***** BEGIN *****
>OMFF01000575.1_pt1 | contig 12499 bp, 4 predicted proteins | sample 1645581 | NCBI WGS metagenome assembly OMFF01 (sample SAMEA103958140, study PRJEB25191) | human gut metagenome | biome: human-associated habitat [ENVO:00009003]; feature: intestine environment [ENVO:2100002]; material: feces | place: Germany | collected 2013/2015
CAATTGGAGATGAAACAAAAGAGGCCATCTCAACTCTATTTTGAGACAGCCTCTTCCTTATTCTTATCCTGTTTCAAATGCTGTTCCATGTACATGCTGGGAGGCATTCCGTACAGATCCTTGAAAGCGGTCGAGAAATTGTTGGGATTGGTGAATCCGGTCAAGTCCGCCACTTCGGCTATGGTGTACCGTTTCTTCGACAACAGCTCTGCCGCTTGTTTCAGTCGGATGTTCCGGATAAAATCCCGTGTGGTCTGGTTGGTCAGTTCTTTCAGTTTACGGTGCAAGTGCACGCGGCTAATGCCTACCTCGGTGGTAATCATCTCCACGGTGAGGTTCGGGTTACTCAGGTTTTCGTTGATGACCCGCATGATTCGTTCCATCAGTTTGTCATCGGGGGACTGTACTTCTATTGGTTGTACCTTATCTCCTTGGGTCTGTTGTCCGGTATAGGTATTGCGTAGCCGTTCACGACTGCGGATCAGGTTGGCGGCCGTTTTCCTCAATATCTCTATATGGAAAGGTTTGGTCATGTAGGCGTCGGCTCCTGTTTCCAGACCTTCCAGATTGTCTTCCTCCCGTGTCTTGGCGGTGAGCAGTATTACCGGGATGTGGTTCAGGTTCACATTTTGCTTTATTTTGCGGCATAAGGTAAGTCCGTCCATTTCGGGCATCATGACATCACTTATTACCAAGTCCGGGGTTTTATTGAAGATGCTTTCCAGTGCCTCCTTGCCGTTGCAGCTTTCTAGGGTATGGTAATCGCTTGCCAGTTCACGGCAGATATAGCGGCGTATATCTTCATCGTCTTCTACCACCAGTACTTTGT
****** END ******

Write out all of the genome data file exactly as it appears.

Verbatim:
>OMFF01000575.1_pt1 | contig 12499 bp, 4 predicted proteins | sample 1645581 | NCBI WGS metagenome assembly OMFF01 (sample SAMEA103958140, study PRJEB25191) | human gut metagenome | biome: human-associated habitat [ENVO:00009003]; feature: intestine environment [ENVO:2100002]; material: feces | place: Germany | collected 2013/2015
CAATTGGAGATGAAACAAAAGAGGCCATCTCAACTCTATTTTGAGACAGCCTCTTCCTTATTCTTATCCTGTTTCAAATGCTGTTCCATGTACATGCTGGGAGGCATTCCGTACAGATCCTTGAAAGCGGTCGAGAAATTGTTGGGATTGGTGAATCCGGTCAAGTCCGCCACTTCGGCTATGGTGTACCGTTTCTTCGACAACAGCTCTGCCGCTTGTTTCAGTCGGATGTTCCGGATAAAATCCCGTGTGGTCTGGTTGGTCAGTTCTTTCAGTTTACGGTGCAAGTGCACGCGGCTAATGCCTACCTCGGTGGTAATCATCTCCACGGTGAGGTTCGGGTTACTCAGGTTTTCGTTGATGACCCGCATGATTCGTTCCATCAGTTTGTCATCGGGGGACTGTACTTCTATTGGTTGTACCTTATCTCCTTGGGTCTGTTGTCCGGTATAGGTATTGCGTAGCCGTTCACGACTGCGGATCAGGTTGGCGGCCGTTTTCCTCAATATCTCTATATGGAAAGGTTTGGTCATGTAGGCGTCGGCTCCTGTTTCCAGACCTTCCAGATTGTCTTCCTCCCGTGTCTTGGCGGTGAGCAGTATTACCGGGATGTGGTTCAGGTTCACATTTTGCTTTATTTTGCGGCATAAGGTAAGTCCGTCCATTTCGGGCATCATGACATCACTTATTACCAAGTCCGGGGTTTTATTGAAGATGCTTTCCAGTGCCTCCTTGCCGTTGCAGCTTTCTAGGGTATGGTAATCGCTTGCCAGTTCACGGCAGATATAGCGGCGTATATCTTCATCGTCTTCTACCACCAGTACTTTGT